Why didn’t I get the job? How to ask for interview feedback

You’ve just found out you didn’t get the job you interviewed for. But why? Read a simple strategy to help you ask for interview feedback. 

It’s disappointing and demotivating to be told you were unsuccessful in an interview – especially if you feel it went well. But it’s even more frustrating to not get any feedback as you why you weren’t chosen for the job.

Knowing why you were unsuccessful can help you in two ways:

  1. It can reassure you – it could be that you performed well in the interview and were a great fit for the role, but there was just someone better. Or they decided at the last minute not to fill the role.
  2. I can help you improve – if your interview technique needs work, or there’s something you do or say that is putting employers off, you need to know so you can work on improving.

While feedback is useful, not every employer explains why you were unsuccessful. But that doesn’t have to mean you’re left guessing. Rather than wait for an employer to volunteer the information, you can ask for it. Here’s how to do it.

Be professional

You might be feeling let down and even angry following an unsuccessful interview, but whatever you do, don’t take your frustrations out on the employer!

They may have roles in the future or with different branches of the company you want to apply for. Or the candidate they do offer the role to may not work out and they could end up offering the role to you in the end.

So you don’t want to jeopardise your future chances by reacting badly now. Instead, thank them for getting back to you, and politely ask if they wouldn’t mind giving you feedback.

Be prepared

In the majority of cases these days, if you are unsuccessful you will find out via email or letter. Some HR departments will end their correspondence advising you how to get in touch for feedback, as they recognise it’s valuable in improving yourself ready for your next interview.

However if they don’t, it’s a good idea to have a pre-prepared, well written response requesting this, so you’re ready to get feedback as quickly as possible.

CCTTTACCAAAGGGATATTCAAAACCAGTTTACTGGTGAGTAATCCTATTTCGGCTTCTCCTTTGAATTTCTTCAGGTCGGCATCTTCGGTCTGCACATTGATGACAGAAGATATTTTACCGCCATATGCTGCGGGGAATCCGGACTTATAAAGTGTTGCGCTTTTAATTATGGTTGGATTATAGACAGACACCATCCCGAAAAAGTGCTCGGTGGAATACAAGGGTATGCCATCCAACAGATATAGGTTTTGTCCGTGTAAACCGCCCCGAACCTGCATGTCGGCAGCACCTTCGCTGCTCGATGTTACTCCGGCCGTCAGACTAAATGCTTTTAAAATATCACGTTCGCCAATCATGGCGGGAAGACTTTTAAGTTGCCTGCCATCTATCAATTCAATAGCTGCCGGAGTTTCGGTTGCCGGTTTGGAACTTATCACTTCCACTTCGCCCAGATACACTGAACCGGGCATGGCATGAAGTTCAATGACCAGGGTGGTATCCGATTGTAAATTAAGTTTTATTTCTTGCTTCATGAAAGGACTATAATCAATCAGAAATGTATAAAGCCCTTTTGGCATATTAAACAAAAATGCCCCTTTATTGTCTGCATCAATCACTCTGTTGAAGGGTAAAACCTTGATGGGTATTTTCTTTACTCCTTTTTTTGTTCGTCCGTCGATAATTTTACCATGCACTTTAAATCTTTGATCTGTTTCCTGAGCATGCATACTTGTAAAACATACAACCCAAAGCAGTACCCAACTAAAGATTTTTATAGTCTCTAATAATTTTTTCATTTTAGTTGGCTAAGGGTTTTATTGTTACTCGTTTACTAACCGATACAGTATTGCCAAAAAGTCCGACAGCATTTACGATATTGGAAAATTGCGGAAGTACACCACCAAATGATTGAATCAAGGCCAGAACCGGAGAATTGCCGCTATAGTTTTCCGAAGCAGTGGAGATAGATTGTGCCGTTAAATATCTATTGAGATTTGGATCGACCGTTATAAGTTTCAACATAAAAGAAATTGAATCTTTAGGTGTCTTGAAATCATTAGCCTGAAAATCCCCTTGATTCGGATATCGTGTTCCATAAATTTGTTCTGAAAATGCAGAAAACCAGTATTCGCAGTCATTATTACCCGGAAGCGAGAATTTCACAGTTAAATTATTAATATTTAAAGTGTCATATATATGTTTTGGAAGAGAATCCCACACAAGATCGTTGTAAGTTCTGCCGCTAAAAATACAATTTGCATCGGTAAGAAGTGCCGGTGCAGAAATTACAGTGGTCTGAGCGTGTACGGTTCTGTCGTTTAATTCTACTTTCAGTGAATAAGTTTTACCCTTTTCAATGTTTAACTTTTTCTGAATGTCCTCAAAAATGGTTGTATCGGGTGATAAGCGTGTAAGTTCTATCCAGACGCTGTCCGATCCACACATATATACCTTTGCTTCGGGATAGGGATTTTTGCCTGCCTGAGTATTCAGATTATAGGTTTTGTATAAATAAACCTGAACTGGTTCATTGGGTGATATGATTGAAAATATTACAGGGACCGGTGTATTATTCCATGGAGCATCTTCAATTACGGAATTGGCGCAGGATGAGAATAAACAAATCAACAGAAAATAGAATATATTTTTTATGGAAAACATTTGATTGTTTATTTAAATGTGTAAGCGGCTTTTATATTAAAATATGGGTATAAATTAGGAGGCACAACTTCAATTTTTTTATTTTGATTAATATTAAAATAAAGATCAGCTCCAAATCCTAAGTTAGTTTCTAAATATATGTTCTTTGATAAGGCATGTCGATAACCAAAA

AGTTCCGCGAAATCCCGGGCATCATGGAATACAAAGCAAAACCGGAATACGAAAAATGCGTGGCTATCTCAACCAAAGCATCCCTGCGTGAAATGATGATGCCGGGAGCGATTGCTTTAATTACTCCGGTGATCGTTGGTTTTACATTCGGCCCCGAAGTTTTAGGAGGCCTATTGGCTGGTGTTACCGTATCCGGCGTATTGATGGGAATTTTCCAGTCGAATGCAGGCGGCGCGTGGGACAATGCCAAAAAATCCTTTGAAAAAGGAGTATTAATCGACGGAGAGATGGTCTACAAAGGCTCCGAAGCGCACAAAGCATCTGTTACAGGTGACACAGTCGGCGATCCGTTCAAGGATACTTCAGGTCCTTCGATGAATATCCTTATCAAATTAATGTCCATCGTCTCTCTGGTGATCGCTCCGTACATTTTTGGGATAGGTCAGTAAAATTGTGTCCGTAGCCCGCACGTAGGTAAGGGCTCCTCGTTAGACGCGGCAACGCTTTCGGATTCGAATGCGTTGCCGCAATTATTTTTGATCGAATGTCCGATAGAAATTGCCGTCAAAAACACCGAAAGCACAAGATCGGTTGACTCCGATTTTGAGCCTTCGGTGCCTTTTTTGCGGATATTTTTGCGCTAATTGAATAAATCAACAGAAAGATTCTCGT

A simple paragraph or two thanking them for the interview opportunity and asking for any constructive feedback should be all you need. Having this prepared and ready to go will help you in the long run, especially if you’re not feeling your best after finding out you didn’t secure the role.

Don’t leave it too late

On that note, don’t wait a week to request feedback. An unsuccessful response from an interview can be really disheartening, but don’t wallow on the negative  — use this to find out where you went wrong and make sure you take it on board.

It sounds terrible, but leaving it too long to seek feedback will usually mean the hiring managers will have forgotten most of your interview. And you’re more likely to get a generic response rather than anything constructive  – if you get a response at all!

So reply as soon as possible, using your pre-prepared response.

Wait for a reply

When it comes to interviews, it’s in the interest of professional hiring managers to provide feedback, especially when it’s requested in the right way.

If you delivered a great interview but were pipped to the post by someone with more experience, most employers will want to keep you on their books in case any future roles come up. So providing feedback to this effect will keep you in their good books, as well as making sure they have a list of potential future employees.

If they don’t reply, it might well speak volumes about the type of company they are. Busy or not, it’s basic courtesy to reply. So if they don’t, are they someone you want to work for in the long run? Perhaps your interview rejection was in fact a lucky escape!

Be ready for the answer

When feedback does come, try to be thick skinned  when reading it. Interview feedback can reveal different aspects of your experience, skills and overall appearance/interaction with the interviewers, and some of it might not be want you want to hear.

Most feedback will focus on your skills — where they felt you were a strong candidate but also where there were gaps or a lack of relevance.

But it could also look at how you presented yourself. Your body language, vocabulary, dress and appearance, and even how you shake hands all factor into the interview, so be prepared for feedback on any of this.

Always keep in mind that none of this is a personal slight against you. Nor is the employer looking for an opportunity to make you feel bad. They are just trying to be constructive (and remember that you requested this!).

Make sure that whatever the feedback is, you make a note to work on any weaknesses for next time. And keep up the good work on any strengths they identify!

Be proud of your successes

In today’s job market securing a job interview is, in itself, a fantastic achievement. So don’t be too hard on yourself if you didn’t land the position in the end. And don’t let it stop you from keeping up the hard work or applying for roles in future.

The more interviews you attend, and the more feedback you work on, the more confident you’ll be – and the better prepared you’ll be for when the right role does comes along.

Need help landing a job? You’ll find it here!

If you’re currently looking for a new role, you’ll find plenty of helpful advice in these articles:

Elaine Mead is a passionate education and careers consultant, and is particularly interested in empowering young women to be their professional best. You can follow her on Twitter and read more of her articles on medium.